Financial Sector Master Plan

Phase I (2004-2008)


“We are not aiming to be the most efficient financial institution network. But we are aiming for a financial system that is most beneficial to Thailand’s economic development, especially for the rural areas that have been left behind.” 

Governor M.R. Pridiyathorn Devakula, December 2002



      The 1997 financial crisis and its subsequent economic fallout highlighted many deficiencies within Thailand’s financial system. Since that time, relevant government authorities, together with private sector players, have instituted deeprooted reforms aimed at halting the economic contraction, restore investor confidence, and return the financial sector to a sustainable development path. One of these initiatives was the Financial Sector Master Plan (FSMP), a 5-10 year medium-term development plan for financial institutions under the supervision of the Bank of Thailand.



Vision 1: Provide financial services to all potential, economically viable, users whereby users should have access to basic financial products and services at the appropriate pricing.


Vision 2: Develop competitive, efficient, stable, and balanced financial system, capable of servicing the sophisticated and unsophisticated users; and,


Vision 3: Ensure fairness and protection for customers whereby financial institutions must abide by good corporate governance standard, and consumers receive adequate information and advice from various financial institutions to make informed investment decisions.


Policies and measures 


Core Reform Measures

: serves the fulfillment of Vision 1 and 2.


Vision 1: Provide Financial Service to All Economically Viable Users


Rural Low-income sector

A. Creation of APEX institutions to provide support and improve operations of indigenous community savings and microfinance groups in the rural area.

B. Build upon the success of the state-owned Bank for Agriculture and Agricultural Cooperatives (BAAC) by broadening its business scope beyond being a pure agricultural bank and towards becoming a rural development bank that provides credit and services to low-income rural consumers, village funds, and all types of cooperatives.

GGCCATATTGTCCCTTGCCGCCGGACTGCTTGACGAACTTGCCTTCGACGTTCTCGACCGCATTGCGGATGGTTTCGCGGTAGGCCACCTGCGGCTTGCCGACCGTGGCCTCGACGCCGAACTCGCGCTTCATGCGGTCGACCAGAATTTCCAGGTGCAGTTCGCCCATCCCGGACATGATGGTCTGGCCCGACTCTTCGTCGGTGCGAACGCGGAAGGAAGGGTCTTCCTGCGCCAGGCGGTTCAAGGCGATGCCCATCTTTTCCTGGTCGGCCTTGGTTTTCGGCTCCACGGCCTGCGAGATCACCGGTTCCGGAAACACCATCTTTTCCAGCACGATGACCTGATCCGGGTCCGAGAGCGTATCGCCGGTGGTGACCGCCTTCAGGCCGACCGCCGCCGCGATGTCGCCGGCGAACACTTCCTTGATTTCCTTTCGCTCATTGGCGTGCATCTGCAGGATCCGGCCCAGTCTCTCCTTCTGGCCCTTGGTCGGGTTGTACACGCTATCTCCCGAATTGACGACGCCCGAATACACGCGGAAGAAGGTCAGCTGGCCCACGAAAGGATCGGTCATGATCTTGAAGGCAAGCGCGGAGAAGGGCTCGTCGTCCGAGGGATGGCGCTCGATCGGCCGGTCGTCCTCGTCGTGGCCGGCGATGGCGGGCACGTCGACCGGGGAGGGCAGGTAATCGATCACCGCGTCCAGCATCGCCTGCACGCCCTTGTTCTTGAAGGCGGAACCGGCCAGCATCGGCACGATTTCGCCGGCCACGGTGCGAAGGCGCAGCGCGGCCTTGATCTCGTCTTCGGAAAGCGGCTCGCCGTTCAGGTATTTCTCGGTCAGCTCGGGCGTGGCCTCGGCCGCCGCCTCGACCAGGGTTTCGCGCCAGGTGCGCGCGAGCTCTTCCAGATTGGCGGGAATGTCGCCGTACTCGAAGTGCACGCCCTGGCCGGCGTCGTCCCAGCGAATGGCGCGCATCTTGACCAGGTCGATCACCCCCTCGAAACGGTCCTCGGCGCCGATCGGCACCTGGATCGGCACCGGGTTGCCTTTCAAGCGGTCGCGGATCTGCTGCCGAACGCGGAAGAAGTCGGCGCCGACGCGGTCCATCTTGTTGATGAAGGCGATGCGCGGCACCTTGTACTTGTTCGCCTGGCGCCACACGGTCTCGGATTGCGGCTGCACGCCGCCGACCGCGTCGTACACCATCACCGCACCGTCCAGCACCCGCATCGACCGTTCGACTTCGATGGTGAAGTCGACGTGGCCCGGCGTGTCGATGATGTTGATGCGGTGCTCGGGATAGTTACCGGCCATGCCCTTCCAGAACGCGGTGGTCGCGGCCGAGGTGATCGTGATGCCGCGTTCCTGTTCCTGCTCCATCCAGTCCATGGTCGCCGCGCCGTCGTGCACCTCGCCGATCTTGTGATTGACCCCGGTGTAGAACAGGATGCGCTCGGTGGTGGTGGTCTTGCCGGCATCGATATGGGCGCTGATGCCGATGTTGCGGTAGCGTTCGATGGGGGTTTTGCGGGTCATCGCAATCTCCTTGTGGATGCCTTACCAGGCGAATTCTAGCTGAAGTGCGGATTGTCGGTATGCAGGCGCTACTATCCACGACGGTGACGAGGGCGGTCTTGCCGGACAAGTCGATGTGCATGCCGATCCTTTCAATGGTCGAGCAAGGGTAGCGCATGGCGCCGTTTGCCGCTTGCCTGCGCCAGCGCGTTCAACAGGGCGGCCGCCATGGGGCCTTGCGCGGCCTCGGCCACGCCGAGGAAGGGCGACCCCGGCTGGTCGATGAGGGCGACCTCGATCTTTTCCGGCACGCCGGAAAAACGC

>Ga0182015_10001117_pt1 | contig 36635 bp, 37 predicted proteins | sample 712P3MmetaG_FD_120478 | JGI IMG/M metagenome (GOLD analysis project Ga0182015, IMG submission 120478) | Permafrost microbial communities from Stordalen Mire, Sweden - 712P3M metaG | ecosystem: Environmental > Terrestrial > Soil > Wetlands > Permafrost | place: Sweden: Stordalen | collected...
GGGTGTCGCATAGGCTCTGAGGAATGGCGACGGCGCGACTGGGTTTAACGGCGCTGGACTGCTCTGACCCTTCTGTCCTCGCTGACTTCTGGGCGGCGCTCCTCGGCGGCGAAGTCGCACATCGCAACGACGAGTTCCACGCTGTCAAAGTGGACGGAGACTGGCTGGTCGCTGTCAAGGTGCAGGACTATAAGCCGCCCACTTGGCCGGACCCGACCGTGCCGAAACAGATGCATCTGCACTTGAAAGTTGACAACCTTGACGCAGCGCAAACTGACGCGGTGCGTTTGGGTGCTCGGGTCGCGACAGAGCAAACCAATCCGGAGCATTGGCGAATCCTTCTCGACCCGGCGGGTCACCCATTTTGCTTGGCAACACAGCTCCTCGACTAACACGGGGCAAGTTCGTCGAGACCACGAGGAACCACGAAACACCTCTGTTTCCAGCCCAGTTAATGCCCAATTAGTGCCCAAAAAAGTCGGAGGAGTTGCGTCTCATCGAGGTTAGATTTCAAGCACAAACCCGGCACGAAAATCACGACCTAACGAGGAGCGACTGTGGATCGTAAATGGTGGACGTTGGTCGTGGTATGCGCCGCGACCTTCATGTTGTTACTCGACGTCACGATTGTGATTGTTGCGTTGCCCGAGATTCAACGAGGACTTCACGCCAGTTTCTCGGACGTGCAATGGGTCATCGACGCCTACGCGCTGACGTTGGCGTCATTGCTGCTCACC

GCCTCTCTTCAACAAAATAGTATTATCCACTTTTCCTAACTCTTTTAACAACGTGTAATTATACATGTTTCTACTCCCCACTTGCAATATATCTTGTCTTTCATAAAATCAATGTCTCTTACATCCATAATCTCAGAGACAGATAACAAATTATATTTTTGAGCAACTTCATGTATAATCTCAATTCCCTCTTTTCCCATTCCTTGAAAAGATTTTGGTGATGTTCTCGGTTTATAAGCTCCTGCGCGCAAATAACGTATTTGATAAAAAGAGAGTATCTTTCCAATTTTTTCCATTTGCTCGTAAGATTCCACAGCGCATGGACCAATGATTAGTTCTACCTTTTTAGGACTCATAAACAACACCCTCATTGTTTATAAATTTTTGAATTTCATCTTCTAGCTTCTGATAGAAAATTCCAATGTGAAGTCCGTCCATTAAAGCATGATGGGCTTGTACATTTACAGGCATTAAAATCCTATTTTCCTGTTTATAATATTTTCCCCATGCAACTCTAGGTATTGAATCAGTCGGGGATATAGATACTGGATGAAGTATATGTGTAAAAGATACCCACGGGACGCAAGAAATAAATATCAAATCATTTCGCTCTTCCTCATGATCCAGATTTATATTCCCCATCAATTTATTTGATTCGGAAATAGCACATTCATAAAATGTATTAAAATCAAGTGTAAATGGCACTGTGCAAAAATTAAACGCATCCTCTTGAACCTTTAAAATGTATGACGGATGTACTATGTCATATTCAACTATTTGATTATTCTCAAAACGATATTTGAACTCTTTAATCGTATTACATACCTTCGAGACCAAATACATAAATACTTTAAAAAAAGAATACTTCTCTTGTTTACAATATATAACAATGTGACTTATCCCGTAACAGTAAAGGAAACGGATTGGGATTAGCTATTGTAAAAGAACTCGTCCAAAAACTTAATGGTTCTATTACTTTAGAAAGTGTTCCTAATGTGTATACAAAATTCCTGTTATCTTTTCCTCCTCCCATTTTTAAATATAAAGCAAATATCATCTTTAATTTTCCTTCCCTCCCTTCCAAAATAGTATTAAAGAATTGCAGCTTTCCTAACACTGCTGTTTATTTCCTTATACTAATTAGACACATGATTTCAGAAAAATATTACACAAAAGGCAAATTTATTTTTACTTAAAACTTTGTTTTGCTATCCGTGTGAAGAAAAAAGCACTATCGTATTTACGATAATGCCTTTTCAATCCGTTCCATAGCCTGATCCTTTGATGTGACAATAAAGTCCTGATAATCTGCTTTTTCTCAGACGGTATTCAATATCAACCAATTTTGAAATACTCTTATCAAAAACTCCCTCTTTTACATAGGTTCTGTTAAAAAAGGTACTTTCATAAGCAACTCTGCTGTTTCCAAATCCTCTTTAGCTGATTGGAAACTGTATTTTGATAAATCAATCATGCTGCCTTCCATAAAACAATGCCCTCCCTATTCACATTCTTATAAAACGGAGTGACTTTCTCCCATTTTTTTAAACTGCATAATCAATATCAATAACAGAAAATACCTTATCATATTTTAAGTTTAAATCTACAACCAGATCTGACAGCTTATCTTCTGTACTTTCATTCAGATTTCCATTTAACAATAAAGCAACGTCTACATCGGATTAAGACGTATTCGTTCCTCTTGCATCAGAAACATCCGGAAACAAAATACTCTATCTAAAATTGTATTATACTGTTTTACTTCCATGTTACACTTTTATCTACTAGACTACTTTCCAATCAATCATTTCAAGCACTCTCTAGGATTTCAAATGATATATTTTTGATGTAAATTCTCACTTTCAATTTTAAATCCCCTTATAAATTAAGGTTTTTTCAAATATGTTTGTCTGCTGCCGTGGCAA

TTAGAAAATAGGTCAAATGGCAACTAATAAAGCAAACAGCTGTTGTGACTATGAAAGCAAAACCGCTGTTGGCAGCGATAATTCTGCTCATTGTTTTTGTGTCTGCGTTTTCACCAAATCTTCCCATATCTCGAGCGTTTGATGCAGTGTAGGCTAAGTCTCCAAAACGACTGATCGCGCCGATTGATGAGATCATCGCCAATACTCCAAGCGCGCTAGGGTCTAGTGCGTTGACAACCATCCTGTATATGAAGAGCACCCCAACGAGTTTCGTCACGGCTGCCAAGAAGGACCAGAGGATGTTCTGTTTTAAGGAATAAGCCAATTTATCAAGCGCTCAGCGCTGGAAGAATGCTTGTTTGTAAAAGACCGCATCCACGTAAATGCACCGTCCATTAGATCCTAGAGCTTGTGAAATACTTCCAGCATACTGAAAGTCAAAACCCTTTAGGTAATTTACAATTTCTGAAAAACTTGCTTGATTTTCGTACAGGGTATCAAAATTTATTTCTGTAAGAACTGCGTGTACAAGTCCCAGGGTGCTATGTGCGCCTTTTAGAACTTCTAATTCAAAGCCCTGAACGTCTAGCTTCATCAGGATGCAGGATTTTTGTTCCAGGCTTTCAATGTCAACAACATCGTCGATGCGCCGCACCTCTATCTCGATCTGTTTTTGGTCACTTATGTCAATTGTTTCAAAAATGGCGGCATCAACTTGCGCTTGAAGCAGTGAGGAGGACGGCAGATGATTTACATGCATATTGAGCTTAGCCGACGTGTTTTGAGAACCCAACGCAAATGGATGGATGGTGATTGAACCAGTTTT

Urban Low-income sector

A. Establish market-based incentives for financial institutions to offer services, especially credit and advisory services, to low-income consumers.

B. Provide new licenses to entrants interested in providing services to the underserved.


Vision 2: Develop Competitive, Efficient, Stable and Balanced Financial System


A. Restructure licensing regime to allow capable financial institutions (both domestic and foreign) with restricted licenses to broaden their scope of business by upgrading themselves to full license financial institutions.

B. Relax regulatory limitations on foreign financial institutions so as to heighten competitive pressure that may encourage faster introduction of new financial instruments and innovation.

C. Permit financial conglomerates to have only one type of deposit-taking financial institution within their group in order to prevent regulatory arbitrage, support industry consolidation and motivate financial institutions to better capitalize on their

economy of scale.


Supporting Reform Measures

: are broad and designed to facilitate all three of the FSMP’s visions. Yet, it is clearly the measure to improve basic financial infrastructure that deals directly with Vision 3 (fairness and protection for customers).


A. Improve Basic Infrastructure of the Financial System

B. Improve Competitiveness of Individual Financial Institution

C. Remove Regulatory Impediments to Financial Sector Development

E. Improve Systemic Efficiency by Strengthening Market-based Mechanisms


Details of the plan

  • Financial Sector Master Plan Handbook

  • Foreign Financial Institutions under the FSMP